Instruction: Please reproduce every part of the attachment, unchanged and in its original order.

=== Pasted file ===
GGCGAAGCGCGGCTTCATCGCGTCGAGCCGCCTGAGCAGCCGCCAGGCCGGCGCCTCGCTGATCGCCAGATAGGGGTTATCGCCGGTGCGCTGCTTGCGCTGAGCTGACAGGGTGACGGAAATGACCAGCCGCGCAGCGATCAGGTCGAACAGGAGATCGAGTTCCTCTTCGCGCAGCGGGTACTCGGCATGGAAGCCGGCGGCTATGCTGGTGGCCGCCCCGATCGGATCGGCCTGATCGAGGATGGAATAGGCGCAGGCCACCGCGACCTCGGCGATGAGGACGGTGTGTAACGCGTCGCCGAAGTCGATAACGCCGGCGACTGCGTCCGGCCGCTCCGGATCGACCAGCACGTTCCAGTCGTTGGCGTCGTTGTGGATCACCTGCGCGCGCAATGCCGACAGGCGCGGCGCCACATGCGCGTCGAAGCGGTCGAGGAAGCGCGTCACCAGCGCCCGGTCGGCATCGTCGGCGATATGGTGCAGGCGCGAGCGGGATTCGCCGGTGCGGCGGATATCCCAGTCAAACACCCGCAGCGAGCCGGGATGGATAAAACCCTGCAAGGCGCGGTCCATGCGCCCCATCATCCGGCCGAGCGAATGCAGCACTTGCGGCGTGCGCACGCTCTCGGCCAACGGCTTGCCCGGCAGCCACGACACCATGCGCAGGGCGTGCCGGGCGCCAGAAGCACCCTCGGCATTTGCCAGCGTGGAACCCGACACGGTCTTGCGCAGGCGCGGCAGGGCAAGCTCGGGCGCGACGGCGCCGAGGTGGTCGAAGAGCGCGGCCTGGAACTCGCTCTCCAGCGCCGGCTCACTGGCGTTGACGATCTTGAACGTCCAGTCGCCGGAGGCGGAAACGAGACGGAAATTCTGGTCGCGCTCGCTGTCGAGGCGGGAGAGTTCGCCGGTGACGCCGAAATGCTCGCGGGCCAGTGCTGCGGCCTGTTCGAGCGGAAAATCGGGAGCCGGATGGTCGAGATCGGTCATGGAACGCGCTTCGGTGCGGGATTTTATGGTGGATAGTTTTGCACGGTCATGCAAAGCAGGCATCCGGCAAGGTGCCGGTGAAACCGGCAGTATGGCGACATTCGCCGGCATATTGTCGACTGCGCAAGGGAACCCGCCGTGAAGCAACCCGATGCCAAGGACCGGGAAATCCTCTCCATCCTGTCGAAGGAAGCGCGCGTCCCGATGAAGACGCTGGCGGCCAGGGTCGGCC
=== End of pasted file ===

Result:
GGCGAAGCGCGGCTTCATCGCGTCGAGCCGCCTGAGCAGCCGCCAGGCCGGCGCCTCGCTGATCGCCAGATAGGGGTTATCGCCGGTGCGCTGCTTGCGCTGAGCTGACAGGGTGACGGAAATGACCAGCCGCGCAGCGATCAGGTCGAACAGGAGATCGAGTTCCTCTTCGCGCAGCGGGTACTCGGCATGGAAGCCGGCGGCTATGCTGGTGGCCGCCCCGATCGGATCGGCCTGATCGAGGATGGAATAGGCGCAGGCCACCGCGACCTCGGCGATGAGGACGGTGTGTAACGCGTCGCCGAAGTCGATAACGCCGGCGACTGCGTCCGGCCGCTCCGGATCGACCAGCACGTTCCAGTCGTTGGCGTCGTTGTGGATCACCTGCGCGCGCAATGCCGACAGGCGCGGCGCCACATGCGCGTCGAAGCGGTCGAGGAAGCGCGTCACCAGCGCCCGGTCGGCATCGTCGGCGATATGGTGCAGGCGCGAGCGGGATTCGCCGGTGCGGCGGATATCCCAGTCAAACACCCGCAGCGAGCCGGGATGGATAAAACCCTGCAAGGCGCGGTCCATGCGCCCCATCATCCGGCCGAGCGAATGCAGCACTTGCGGCGTGCGCACGCTCTCGGCCAACGGCTTGCCCGGCAGCCACGACACCATGCGCAGGGCGTGCCGGGCGCCAGAAGCACCCTCGGCATTTGCCAGCGTGGAACCCGACACGGTCTTGCGCAGGCGCGGCAGGGCAAGCTCGGGCGCGACGGCGCCGAGGTGGTCGAAGAGCGCGGCCTGGAACTCGCTCTCCAGCGCCGGCTCACTGGCGTTGACGATCTTGAACGTCCAGTCGCCGGAGGCGGAAACGAGACGGAAATTCTGGTCGCGCTCGCTGTCGAGGCGGGAGAGTTCGCCGGTGACGCCGAAATGCTCGCGGGCCAGTGCTGCGGCCTGTTCGAGCGGAAAATCGGGAGCCGGATGGTCGAGATCGGTCATGGAACGCGCTTCGGTGCGGGATTTTATGGTGGATAGTTTTGCACGGTCATGCAAAGCAGGCATCCGGCAAGGTGCCGGTGAAACCGGCAGTATGGCGACATTCGCCGGCATATTGTCGACTGCGCAAGGGAACCCGCCGTGAAGCAACCCGATGCCAAGGACCGGGAAATCCTCTCCATCCTGTCGAAGGAAGCGCGCGTCCCGATGAAGACGCTGGCGGCCAGGGTCGGCC